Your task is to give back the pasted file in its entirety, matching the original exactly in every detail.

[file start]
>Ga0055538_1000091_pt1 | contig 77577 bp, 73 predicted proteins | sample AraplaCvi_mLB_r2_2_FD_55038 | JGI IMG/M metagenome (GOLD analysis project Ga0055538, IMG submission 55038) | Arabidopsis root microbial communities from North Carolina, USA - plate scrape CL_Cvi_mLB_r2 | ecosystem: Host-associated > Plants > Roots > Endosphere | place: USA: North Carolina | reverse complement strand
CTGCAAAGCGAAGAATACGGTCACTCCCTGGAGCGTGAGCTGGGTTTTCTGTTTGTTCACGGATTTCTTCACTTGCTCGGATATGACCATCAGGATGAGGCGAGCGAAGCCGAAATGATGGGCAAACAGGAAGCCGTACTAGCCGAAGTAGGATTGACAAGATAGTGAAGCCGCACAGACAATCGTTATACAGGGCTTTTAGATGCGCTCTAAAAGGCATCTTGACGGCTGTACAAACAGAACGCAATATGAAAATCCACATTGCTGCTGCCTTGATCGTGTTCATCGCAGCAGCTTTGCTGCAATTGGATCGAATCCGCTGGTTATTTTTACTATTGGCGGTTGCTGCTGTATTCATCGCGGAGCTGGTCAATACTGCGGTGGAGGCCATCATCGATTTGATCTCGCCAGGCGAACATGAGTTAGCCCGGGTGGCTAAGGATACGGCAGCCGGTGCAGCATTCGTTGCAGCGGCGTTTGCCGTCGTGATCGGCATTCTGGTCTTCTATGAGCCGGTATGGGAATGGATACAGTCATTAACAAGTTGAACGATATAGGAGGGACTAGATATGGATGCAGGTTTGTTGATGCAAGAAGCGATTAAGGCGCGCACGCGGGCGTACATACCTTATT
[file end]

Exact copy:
>Ga0055538_1000091_pt1 | contig 77577 bp, 73 predicted proteins | sample AraplaCvi_mLB_r2_2_FD_55038 | JGI IMG/M metagenome (GOLD analysis project Ga0055538, IMG submission 55038) | Arabidopsis root microbial communities from North Carolina, USA - plate scrape CL_Cvi_mLB_r2 | ecosystem: Host-associated > Plants > Roots > Endosphere | place: USA: North Carolina | reverse complement strand
CTGCAAAGCGAAGAATACGGTCACTCCCTGGAGCGTGAGCTGGGTTTTCTGTTTGTTCACGGATTTCTTCACTTGCTCGGATATGACCATCAGGATGAGGCGAGCGAAGCCGAAATGATGGGCAAACAGGAAGCCGTACTAGCCGAAGTAGGATTGACAAGATAGTGAAGCCGCACAGACAATCGTTATACAGGGCTTTTAGATGCGCTCTAAAAGGCATCTTGACGGCTGTACAAACAGAACGCAATATGAAAATCCACATTGCTGCTGCCTTGATCGTGTTCATCGCAGCAGCTTTGCTGCAATTGGATCGAATCCGCTGGTTATTTTTACTATTGGCGGTTGCTGCTGTATTCATCGCGGAGCTGGTCAATACTGCGGTGGAGGCCATCATCGATTTGATCTCGCCAGGCGAACATGAGTTAGCCCGGGTGGCTAAGGATACGGCAGCCGGTGCAGCATTCGTTGCAGCGGCGTTTGCCGTCGTGATCGGCATTCTGGTCTTCTATGAGCCGGTATGGGAATGGATACAGTCATTAACAAGTTGAACGATATAGGAGGGACTAGATATGGATGCAGGTTTGTTGATGCAAGAAGCGATTAAGGCGCGCACGCGGGCGTACATACCTTATT